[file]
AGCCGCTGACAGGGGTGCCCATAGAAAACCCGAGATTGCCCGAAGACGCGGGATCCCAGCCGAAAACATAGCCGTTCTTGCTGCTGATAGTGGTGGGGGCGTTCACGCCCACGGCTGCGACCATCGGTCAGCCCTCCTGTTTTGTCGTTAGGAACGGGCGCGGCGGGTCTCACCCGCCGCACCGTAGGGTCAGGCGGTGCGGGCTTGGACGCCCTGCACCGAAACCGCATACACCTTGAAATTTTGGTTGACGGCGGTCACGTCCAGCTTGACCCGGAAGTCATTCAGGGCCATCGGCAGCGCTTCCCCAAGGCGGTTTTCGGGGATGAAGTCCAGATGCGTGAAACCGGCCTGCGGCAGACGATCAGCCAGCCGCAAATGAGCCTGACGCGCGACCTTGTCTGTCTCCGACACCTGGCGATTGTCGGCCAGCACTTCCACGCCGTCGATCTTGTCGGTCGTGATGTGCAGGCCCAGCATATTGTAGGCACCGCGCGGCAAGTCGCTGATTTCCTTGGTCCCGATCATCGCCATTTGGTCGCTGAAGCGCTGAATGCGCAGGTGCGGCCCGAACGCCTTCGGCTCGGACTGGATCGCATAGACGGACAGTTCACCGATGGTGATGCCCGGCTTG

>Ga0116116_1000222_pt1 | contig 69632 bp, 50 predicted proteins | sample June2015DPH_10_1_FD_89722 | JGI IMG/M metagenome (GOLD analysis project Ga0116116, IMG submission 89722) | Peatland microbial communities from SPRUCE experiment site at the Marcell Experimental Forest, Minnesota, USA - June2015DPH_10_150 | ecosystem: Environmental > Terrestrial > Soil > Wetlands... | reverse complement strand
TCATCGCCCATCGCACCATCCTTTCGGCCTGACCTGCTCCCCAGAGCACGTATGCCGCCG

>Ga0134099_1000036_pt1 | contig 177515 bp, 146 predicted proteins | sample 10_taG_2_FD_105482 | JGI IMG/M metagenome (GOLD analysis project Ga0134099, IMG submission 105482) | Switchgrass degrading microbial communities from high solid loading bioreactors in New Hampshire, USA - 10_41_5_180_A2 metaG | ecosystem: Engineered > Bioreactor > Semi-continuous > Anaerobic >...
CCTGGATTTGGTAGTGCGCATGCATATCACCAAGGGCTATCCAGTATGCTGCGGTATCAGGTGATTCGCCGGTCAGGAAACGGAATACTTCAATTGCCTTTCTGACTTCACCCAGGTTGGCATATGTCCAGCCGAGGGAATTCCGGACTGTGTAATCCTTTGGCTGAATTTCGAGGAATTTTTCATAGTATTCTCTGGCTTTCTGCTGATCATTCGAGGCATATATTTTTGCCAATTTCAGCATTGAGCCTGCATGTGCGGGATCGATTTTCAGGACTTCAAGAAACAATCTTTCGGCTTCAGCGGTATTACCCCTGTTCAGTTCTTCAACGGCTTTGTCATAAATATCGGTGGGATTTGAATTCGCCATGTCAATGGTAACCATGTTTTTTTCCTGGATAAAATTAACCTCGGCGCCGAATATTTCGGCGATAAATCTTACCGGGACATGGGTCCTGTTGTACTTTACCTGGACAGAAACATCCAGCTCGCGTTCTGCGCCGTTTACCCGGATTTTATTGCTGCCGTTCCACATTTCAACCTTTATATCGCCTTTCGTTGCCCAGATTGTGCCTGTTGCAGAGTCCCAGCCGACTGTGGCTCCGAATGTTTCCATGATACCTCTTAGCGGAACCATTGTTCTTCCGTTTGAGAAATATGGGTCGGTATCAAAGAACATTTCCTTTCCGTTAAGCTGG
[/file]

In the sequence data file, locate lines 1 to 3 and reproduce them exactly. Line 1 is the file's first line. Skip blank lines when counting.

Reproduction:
AGCCGCTGACAGGGGTGCCCATAGAAAACCCGAGATTGCCCGAAGACGCGGGATCCCAGCCGAAAACATAGCCGTTCTTGCTGCTGATAGTGGTGGGGGCGTTCACGCCCACGGCTGCGACCATCGGTCAGCCCTCCTGTTTTGTCGTTAGGAACGGGCGCGGCGGGTCTCACCCGCCGCACCGTAGGGTCAGGCGGTGCGGGCTTGGACGCCCTGCACCGAAACCGCATACACCTTGAAATTTTGGTTGACGGCGGTCACGTCCAGCTTGACCCGGAAGTCATTCAGGGCCATCGGCAGCGCTTCCCCAAGGCGGTTTTCGGGGATGAAGTCCAGATGCGTGAAACCGGCCTGCGGCAGACGATCAGCCAGCCGCAAATGAGCCTGACGCGCGACCTTGTCTGTCTCCGACACCTGGCGATTGTCGGCCAGCACTTCCACGCCGTCGATCTTGTCGGTCGTGATGTGCAGGCCCAGCATATTGTAGGCACCGCGCGGCAAGTCGCTGATTTCCTTGGTCCCGATCATCGCCATTTGGTCGCTGAAGCGCTGAATGCGCAGGTGCGGCCCGAACGCCTTCGGCTCGGACTGGATCGCATAGACGGACAGTTCACCGATGGTGATGCCCGGCTTG

>Ga0116116_1000222_pt1 | contig 69632 bp, 50 predicted proteins | sample June2015DPH_10_1_FD_89722 | JGI IMG/M metagenome (GOLD analysis project Ga0116116, IMG submission 89722) | Peatland microbial communities from SPRUCE experiment site at the Marcell Experimental Forest, Minnesota, USA - June2015DPH_10_150 | ecosystem: Environmental > Terrestrial > Soil > Wetlands... | reverse complement strand
TCATCGCCCATCGCACCATCCTTTCGGCCTGACCTGCTCCCCAGAGCACGTATGCCGCCG